Lack of paid sick days fueling record flu epidemic

paid sick days

CHICAGO - Hospital emergency rooms are filling up here and across the nation as millions come down with the flu in what has now been declared to be the worst such epidemic in ten years.

Workers in almost every industry are reporting that people all around them are sick. As the government and doctors plead with people to stay home to avoid infecting others, however, millions have to choose between going to work sick and not being able to pay rent and utilities or feed their children. Almost 40 percent of the private-sector workforce, according to the AFL-CIO, are without as much as a single paid sick day.

And, according to restaurant workers here and around the country, most restaurant employees having no paid sick days means that people suffering from the flu are cooking and preparing the food we eat when we go out for breakfast, lunch or dinner.

"Over 90 percent of the people who work in restaurants have no sick days," said Saru Jayaraman, founder of Restaurant Opportunities Center United, which is one of many new organizations advocating for non-union workers in the nation's low-paid service industries.

"Since the minimum wage for tipped workers at restaurants has been frozen at $2.13 an hour since 1991, many of our cooks and servers and bussers can't afford to stay home when they're sick, said Jayaraman. "So they come to work with a runny nose or the flu or worse."

Jayaraman said that, in 2009, he knew a bartender with swine flu who worked in that condition for several days at a major Washington D.C. "hot spot" because he could not afford to not go to work.

He said that the Federal Healthy Families Act, which will be re-introduced this year, would require all businesses with 15 or more employees to provide up to seven days of paid sick leave each year.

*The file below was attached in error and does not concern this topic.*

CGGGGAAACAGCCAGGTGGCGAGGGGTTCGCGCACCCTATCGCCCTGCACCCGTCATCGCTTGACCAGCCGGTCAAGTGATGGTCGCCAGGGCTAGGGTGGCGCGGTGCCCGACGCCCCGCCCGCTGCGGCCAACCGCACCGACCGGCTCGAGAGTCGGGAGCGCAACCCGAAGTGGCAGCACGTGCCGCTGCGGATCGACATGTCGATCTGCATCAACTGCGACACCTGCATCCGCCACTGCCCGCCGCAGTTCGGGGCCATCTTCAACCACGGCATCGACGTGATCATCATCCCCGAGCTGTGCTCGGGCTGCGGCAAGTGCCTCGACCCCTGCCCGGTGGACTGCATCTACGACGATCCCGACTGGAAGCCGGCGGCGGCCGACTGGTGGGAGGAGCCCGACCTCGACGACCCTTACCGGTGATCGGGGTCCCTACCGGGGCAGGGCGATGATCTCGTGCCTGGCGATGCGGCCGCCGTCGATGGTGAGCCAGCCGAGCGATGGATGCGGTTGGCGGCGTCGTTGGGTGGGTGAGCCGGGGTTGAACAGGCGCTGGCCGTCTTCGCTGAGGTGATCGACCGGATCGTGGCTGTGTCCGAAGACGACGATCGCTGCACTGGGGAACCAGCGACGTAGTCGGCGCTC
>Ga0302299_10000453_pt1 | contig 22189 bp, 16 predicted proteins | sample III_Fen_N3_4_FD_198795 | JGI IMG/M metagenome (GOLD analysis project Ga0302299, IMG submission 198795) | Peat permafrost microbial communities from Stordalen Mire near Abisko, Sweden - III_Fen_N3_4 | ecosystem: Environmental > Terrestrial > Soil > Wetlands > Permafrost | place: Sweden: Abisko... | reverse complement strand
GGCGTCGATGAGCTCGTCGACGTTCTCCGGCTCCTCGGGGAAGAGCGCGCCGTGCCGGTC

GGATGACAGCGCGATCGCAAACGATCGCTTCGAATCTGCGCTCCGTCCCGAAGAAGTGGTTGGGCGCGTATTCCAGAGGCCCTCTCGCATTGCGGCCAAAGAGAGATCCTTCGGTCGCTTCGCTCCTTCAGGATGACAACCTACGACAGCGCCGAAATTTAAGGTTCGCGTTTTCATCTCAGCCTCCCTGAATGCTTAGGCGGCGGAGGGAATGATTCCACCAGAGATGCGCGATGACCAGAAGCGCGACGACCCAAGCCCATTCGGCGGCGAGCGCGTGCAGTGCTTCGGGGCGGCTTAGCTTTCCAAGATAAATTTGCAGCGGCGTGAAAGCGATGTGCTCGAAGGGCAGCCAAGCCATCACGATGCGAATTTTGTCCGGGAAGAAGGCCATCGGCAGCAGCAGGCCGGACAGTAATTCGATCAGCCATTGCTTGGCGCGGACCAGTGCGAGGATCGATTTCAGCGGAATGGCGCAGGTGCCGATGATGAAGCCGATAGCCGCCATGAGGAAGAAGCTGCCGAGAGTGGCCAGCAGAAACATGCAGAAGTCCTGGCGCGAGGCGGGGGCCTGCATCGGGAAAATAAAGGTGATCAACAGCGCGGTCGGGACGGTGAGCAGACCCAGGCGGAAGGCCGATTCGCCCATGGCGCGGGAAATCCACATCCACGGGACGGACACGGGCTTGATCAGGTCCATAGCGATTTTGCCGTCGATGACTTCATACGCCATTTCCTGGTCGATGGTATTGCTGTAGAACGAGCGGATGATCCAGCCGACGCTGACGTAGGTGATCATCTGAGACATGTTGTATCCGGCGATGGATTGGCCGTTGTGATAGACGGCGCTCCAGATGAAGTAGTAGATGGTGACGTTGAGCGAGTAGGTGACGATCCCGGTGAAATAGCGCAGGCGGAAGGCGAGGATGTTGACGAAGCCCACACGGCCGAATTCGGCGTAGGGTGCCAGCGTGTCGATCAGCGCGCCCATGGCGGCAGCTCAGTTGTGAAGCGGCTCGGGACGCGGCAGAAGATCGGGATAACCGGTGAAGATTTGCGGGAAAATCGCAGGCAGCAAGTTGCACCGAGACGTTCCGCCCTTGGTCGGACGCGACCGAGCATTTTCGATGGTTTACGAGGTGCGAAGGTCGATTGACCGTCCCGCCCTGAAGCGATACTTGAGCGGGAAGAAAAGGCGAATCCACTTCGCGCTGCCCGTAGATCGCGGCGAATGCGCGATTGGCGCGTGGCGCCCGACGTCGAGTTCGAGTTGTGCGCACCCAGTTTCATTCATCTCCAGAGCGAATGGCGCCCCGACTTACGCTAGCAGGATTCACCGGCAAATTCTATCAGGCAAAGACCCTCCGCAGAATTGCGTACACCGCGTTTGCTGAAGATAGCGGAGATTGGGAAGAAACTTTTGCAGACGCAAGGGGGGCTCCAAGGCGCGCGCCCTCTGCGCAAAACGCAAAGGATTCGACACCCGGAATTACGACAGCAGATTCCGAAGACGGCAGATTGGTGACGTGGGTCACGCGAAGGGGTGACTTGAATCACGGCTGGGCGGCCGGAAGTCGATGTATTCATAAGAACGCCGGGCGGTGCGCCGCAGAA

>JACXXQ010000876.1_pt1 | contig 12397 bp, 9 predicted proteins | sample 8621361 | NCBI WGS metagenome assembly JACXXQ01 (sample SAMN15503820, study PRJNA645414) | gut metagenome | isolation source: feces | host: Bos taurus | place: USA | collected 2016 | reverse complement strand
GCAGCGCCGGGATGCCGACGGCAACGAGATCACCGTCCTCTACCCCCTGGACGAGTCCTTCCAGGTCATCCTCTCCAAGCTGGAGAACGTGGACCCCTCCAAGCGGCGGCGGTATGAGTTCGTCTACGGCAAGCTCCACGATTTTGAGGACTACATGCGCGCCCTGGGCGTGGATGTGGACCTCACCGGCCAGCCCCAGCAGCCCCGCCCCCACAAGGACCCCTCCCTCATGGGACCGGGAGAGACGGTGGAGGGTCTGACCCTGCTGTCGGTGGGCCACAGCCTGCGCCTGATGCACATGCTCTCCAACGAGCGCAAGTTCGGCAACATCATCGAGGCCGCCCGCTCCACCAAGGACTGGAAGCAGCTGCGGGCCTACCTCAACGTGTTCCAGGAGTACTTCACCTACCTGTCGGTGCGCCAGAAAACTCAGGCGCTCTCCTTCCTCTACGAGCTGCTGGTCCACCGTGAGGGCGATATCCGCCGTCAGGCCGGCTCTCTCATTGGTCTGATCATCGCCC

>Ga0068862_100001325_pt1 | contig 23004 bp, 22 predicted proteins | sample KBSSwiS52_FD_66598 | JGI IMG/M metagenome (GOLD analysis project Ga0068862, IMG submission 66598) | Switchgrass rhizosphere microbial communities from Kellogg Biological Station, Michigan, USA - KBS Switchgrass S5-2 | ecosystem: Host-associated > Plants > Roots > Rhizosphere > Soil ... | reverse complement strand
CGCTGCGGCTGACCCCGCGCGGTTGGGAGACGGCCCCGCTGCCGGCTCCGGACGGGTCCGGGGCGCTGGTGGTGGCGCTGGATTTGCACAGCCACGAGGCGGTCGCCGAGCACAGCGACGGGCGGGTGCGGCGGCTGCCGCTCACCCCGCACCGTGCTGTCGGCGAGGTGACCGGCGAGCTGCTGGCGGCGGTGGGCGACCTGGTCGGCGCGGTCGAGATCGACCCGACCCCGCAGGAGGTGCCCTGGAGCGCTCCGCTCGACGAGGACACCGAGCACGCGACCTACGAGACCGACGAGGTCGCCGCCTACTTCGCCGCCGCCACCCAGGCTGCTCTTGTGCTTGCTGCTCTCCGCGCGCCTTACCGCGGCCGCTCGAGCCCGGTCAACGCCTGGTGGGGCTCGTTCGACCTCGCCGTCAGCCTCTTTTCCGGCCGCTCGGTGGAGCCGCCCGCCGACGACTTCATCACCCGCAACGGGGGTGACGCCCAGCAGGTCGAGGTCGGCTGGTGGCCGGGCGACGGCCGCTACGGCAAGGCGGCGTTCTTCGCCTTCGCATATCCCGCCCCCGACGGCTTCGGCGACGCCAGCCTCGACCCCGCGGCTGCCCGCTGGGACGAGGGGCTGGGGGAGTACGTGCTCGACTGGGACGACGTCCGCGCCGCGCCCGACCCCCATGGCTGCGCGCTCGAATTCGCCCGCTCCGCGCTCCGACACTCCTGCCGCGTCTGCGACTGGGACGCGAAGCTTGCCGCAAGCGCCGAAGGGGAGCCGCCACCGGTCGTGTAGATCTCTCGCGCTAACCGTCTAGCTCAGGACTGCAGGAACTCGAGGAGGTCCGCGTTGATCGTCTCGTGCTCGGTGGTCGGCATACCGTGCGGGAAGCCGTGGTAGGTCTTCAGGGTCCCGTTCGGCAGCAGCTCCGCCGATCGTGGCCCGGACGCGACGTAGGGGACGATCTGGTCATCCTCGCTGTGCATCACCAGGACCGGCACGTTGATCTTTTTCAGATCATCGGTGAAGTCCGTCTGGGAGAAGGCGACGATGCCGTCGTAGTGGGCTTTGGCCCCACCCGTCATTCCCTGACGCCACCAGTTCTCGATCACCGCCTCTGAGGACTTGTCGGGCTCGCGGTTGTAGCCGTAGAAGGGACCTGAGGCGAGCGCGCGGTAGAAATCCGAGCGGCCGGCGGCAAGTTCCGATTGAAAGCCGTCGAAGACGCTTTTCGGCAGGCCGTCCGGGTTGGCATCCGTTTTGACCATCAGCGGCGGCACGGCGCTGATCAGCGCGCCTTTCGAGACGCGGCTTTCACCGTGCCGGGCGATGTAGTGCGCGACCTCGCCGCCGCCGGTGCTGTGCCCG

A number of cities, including San Francisco, Seattle, Washington DC., and the state of Connecticut have already approved such legislation on the local level.

The flu epidemic now raging across the nation has already been called the worst in as much as 10 years. "We are in for what looks like it's going to be one of the worst flu seasons in nine or 10 years," director of the National Institute of Allergy and Infectious Diseases Dr. Anthony Fauci has announced.

In Washington, Chicago and Boston there are reports that people are actually being turned away from hospital emergency rooms.

Most of the reported flu cases so far show people suffering from the H3N2 strain of the virus, which has worse symptoms and lasts longer than most of the other flu strains in recent years.

The only "silver lining" is that, for those who have not yet gotten sick, the flu vaccine available widely this year, including at most pharmacies, is well-matched to this strain of flu.

The Massachusetts AFL-CIO is using the state of emergency declared around the flu epidemic in Boston to remind lawmakers that in that state alone, more than one million do not have paid sick leave. They urge people click here.

Photo: AP/ Richard Drew

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  • Ladies and Gents, if you sign up for a job that does not offer sick leave and you take the job, then get sick, is it an injustice to have to choose between work being ill? They are not mutually exclusive states. Why should someone be paid when the employer receives no productivity from the employee?

    If your argument is that it increases disease transmission rates then by that logic airports should shut down, hotels closed, public events should be banned, and any public gathering be forbidden.

    Also, should someone pay the employer when they are sick? who should be the one to pay.

    I dont expect this post to stay on the board, but couldnt help but reply

    Posted by Common Sense Ain't So Common, 01/25/2013 5:06pm (2 years ago)

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